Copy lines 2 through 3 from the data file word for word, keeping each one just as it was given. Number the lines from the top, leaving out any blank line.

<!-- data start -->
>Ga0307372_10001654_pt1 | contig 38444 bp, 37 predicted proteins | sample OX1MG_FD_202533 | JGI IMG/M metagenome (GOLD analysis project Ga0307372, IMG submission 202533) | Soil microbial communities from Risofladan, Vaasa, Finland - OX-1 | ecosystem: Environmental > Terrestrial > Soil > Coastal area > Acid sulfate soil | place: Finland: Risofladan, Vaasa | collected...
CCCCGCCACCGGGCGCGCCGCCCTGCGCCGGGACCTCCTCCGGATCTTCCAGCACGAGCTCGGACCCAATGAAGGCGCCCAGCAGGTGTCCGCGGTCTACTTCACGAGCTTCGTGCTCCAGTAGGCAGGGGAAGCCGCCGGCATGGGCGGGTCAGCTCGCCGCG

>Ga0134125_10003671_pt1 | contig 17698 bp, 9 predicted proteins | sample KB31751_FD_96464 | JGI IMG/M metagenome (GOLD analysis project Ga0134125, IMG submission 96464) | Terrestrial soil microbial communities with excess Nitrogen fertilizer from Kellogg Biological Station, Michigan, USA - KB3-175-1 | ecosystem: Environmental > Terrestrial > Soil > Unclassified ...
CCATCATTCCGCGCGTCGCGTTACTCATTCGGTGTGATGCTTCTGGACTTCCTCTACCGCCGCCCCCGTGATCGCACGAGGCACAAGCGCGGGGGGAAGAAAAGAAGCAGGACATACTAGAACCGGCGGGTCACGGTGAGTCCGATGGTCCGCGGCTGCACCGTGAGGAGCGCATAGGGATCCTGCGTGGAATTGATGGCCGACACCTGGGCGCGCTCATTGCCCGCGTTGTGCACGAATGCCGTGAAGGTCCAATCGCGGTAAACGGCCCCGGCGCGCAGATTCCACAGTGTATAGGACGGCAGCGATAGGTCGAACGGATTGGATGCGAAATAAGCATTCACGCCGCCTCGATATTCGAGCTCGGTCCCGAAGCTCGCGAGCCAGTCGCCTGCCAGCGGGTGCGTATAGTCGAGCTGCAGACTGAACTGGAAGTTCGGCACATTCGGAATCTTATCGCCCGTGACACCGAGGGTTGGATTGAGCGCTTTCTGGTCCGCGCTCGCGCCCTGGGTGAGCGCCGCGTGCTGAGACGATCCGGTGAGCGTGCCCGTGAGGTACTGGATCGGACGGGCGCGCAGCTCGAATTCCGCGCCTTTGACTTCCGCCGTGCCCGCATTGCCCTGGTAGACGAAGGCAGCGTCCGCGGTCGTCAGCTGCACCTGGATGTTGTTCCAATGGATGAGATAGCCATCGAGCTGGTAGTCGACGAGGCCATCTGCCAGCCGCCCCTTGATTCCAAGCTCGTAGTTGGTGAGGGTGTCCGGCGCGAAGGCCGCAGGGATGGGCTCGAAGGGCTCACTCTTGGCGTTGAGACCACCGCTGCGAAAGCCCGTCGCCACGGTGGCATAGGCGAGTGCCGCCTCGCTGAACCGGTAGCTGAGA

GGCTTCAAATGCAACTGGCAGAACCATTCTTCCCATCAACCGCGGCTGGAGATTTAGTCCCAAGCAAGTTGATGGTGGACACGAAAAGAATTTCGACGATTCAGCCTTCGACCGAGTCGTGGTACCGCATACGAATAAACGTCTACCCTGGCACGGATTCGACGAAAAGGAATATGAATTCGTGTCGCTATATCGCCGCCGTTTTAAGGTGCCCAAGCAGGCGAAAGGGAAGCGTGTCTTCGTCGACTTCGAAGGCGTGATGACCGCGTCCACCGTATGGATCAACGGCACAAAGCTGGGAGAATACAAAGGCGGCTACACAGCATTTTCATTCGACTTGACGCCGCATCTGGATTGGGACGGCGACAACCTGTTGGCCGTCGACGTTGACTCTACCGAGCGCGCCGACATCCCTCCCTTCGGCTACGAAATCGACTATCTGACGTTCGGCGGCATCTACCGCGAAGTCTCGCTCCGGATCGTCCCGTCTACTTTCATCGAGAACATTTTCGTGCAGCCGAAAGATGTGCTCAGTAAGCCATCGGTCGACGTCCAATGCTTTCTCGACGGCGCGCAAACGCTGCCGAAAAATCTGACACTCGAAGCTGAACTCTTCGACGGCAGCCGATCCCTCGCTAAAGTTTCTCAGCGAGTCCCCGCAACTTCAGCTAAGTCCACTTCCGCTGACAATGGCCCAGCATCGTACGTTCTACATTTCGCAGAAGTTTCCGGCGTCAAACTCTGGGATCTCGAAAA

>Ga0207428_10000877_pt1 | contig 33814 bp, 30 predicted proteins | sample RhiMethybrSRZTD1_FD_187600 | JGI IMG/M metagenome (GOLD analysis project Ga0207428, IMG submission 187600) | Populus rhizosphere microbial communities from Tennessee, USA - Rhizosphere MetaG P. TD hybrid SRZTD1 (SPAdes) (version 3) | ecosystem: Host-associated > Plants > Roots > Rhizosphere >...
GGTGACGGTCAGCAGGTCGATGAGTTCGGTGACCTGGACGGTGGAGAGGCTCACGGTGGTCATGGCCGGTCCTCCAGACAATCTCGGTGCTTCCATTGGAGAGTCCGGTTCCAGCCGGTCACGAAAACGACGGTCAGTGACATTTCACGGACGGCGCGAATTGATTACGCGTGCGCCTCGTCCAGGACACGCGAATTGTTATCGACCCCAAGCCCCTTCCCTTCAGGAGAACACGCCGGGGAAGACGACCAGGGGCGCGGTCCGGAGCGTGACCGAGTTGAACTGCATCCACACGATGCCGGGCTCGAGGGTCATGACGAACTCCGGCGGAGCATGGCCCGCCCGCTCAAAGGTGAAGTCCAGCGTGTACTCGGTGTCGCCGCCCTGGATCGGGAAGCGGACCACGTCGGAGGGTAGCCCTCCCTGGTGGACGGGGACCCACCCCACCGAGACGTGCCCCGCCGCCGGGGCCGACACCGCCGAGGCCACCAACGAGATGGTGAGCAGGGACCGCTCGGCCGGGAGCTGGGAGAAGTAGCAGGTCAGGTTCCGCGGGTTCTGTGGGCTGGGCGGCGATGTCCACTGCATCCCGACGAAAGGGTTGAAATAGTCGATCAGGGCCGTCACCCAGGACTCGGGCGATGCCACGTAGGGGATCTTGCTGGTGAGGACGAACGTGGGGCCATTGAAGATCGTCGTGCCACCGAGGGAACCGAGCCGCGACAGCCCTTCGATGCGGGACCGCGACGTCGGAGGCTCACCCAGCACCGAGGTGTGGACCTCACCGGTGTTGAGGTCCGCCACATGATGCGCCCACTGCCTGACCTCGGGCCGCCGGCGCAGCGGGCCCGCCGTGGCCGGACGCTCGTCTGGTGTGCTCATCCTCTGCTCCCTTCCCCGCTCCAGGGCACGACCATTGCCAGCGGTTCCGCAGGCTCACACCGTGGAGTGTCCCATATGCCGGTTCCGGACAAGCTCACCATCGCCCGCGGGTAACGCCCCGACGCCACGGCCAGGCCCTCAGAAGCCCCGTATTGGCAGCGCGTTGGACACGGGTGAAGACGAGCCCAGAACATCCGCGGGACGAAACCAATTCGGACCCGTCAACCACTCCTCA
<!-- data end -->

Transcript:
CCCCGCCACCGGGCGCGCCGCCCTGCGCCGGGACCTCCTCCGGATCTTCCAGCACGAGCTCGGACCCAATGAAGGCGCCCAGCAGGTGTCCGCGGTCTACTTCACGAGCTTCGTGCTCCAGTAGGCAGGGGAAGCCGCCGGCATGGGCGGGTCAGCTCGCCGCG

>Ga0134125_10003671_pt1 | contig 17698 bp, 9 predicted proteins | sample KB31751_FD_96464 | JGI IMG/M metagenome (GOLD analysis project Ga0134125, IMG submission 96464) | Terrestrial soil microbial communities with excess Nitrogen fertilizer from Kellogg Biological Station, Michigan, USA - KB3-175-1 | ecosystem: Environmental > Terrestrial > Soil > Unclassified ...